Underdiagnosis was assessed in a single study with significant bias and applicability concerns. The combined 1−Sn for stroke and TIA was 9%, with underdiagnosis occurring more commonly in cases that presented without language or motor deficits.50
Acute myocardial infarction
Four studies were included which assessed misdiagnosis of AMI. Two assessed underdiagnosis, with one showing missed diagnosis of AMI in 34% of cases (1−Sn) confirmed at autopsy,8 while a study based on a clinical reference standard reported a much lower rate (2%).51 Underdiagnosis was less prevalent in higher volume emergency departments.51
While no study was found assessing overdiagnosis against current reference standards, two explored the validity of these reference standards.52,53 The validity of the new universal definition for AMI (change in cardiac troponin combined with either clinical symptoms, ischemic electrocardiogram changes, or imaging findings of ischemic or necrotic myocardium) reported a 1−PPV of 0.6% in a healthy group aged 70 years and 7% in a group (median age 67 years) who had suffered a non-ST-elevation AMI 3 months previously.53 A recent high-quality study assessing highly sensitive troponin T testing (HSnTnT) demonstrated a significant relationship between older age and higher HSnTnT.52 This resulted in significant overdiagnosis in those ≥70 years with HSnTnT >14.0 ng/L, a 1−Sp of 49%, and 1−PPV of 58%, compared to 12% and 50%, respectively, for those <70 years old. A higher cutoff in older populations of >53.5 ng/L displayed 1−Sp of 13% and 1−PPV of 29% with a minor increase only in underdiagnosis (1−Sn recorded at only 3% and 5% for the >14.0 ng/L and >53.5 ng/L groups, respectively), suggesting that current reference ranges for HSnTnT may be inaccurate in older patients.52
While these studies suggest increased rates of overdiagnosis in older patients, the effect of age on underdiagnosis was studied in a single autopsy study suggesting less underdiagnosis in older persons.8
A single retrospective study involving 18,000 patients with diabetes from two cohorts revealed 1−PPVs of 2% and 4%.54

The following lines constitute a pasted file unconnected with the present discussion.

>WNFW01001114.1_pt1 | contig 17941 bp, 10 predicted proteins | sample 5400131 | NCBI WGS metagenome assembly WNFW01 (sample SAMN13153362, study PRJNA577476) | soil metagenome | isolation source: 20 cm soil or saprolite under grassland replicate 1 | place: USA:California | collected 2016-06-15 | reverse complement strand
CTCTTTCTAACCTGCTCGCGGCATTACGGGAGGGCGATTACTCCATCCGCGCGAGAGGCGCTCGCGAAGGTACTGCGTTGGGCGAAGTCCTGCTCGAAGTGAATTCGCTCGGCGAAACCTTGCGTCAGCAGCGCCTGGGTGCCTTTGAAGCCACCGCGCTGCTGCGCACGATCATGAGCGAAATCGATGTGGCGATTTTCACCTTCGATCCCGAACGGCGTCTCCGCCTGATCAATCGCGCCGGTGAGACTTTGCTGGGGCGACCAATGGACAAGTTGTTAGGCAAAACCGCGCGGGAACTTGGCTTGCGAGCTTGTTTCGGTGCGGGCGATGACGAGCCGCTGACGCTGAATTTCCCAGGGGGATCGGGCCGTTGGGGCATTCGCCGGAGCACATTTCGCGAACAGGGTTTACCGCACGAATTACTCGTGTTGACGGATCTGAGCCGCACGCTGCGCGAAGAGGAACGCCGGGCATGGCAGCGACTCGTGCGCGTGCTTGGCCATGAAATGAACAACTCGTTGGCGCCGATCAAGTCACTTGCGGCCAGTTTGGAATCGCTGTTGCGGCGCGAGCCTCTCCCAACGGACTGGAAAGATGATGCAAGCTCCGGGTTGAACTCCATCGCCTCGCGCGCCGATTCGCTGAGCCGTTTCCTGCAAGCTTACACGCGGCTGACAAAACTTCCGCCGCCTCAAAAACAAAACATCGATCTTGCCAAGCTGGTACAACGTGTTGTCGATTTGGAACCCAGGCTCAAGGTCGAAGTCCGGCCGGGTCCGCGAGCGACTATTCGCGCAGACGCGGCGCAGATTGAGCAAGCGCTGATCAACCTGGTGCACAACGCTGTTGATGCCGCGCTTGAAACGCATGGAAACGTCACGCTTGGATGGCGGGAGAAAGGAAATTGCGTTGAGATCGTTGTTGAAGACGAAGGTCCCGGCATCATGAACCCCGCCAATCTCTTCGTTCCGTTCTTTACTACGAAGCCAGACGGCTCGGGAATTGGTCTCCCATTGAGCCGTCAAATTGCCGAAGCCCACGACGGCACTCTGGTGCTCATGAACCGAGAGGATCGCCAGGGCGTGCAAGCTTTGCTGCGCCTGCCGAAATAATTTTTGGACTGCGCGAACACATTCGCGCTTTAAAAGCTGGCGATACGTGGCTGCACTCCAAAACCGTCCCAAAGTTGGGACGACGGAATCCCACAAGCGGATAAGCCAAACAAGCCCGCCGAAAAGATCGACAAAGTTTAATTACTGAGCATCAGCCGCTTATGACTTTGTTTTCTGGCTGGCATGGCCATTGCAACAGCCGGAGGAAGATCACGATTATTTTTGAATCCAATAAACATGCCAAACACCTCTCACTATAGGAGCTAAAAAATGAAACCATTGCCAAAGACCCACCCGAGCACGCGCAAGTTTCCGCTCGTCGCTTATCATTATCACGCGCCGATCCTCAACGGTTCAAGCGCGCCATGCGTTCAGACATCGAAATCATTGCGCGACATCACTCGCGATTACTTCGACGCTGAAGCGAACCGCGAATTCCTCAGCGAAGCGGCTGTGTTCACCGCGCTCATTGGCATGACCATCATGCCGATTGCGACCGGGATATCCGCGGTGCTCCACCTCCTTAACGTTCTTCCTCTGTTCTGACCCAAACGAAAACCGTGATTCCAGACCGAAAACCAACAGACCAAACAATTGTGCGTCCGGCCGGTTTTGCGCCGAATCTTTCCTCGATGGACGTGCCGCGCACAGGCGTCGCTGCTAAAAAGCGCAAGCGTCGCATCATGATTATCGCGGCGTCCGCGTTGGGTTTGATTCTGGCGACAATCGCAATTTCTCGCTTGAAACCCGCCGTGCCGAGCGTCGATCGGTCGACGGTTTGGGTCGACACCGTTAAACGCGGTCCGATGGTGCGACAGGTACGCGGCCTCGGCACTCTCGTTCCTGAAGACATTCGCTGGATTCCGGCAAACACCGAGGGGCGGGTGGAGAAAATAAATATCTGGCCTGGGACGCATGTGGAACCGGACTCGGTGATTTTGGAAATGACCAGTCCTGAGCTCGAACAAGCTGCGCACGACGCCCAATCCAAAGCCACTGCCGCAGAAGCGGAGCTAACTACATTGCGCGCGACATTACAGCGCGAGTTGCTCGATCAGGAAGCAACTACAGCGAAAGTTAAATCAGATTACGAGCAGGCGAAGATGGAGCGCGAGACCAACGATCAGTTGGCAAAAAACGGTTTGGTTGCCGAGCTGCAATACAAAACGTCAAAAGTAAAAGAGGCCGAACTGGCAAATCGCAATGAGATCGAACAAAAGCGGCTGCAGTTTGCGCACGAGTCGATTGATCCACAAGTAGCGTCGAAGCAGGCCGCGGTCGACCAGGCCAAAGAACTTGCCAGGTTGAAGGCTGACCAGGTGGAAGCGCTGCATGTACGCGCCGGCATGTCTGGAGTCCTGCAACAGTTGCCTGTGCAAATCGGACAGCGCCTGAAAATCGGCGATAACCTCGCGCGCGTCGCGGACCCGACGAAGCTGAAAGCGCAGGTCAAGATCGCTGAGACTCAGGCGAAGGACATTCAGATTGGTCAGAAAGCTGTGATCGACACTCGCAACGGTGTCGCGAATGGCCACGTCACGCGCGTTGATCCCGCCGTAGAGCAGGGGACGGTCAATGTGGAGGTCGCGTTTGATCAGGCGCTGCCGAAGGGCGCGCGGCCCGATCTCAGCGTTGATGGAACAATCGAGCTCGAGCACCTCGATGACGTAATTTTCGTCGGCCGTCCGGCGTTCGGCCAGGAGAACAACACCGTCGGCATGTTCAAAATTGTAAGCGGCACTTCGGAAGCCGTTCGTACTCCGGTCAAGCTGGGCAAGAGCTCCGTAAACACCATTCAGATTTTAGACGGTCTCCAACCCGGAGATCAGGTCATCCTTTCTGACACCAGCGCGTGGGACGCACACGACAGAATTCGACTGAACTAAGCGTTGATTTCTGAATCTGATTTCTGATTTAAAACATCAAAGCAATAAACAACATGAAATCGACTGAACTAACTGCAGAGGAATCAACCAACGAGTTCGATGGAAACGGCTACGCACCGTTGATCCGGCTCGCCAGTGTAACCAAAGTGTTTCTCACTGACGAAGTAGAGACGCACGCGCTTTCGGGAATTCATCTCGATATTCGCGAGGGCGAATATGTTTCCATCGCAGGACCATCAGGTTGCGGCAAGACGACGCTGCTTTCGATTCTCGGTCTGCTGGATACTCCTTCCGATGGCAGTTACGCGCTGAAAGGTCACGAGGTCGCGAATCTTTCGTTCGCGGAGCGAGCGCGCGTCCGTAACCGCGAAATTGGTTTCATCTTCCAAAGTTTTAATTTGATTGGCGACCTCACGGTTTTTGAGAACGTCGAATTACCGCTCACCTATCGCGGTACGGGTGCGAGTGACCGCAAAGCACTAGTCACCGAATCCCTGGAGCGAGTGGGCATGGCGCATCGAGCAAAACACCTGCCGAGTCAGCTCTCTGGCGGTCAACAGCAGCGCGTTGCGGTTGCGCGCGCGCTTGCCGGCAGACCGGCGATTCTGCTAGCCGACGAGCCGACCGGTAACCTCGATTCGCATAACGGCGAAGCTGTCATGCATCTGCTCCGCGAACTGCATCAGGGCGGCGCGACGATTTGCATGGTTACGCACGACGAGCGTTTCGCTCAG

Overview of results
To our knowledge, this is the first systematic review of the rates of misdiagnosis of common diseases in older populations. While the literature was limited, our results indicate that clinically significant rates of overdiagnosis and underdiagnosis exist for six of the analyzed conditions in older patients. Unfortunately, study heterogeneity precluded meaningful meta-analysis of pooled data in deriving more precise numerical estimates of these rates.
Increasing age is often associated with lower diagnostic accuracy, with increased overdiagnosis of PD, HF, and AMI and underdiagnosis of dementia, PD, and HF. The impact of increasing age on COPD and stroke/TIA was unclear. In the case of COPD data, we hypothesize that this may have resulted from increased disease prevalence in study populations and the use of prevalence-dependent diagnostic measures.
Strengths and limitations
Our review has several strengths in terms of fully scoped and iterative literature searches, attempts to ascertain data specific to older populations (including contact with study authors), assessment of both over- and underdiagnosis rates, study selection criteria that stipulated use of diagnostic reference standards, attempts where appropriate to perform meta-analysis, and efforts to identify factors that predisposed to misdiagnosis.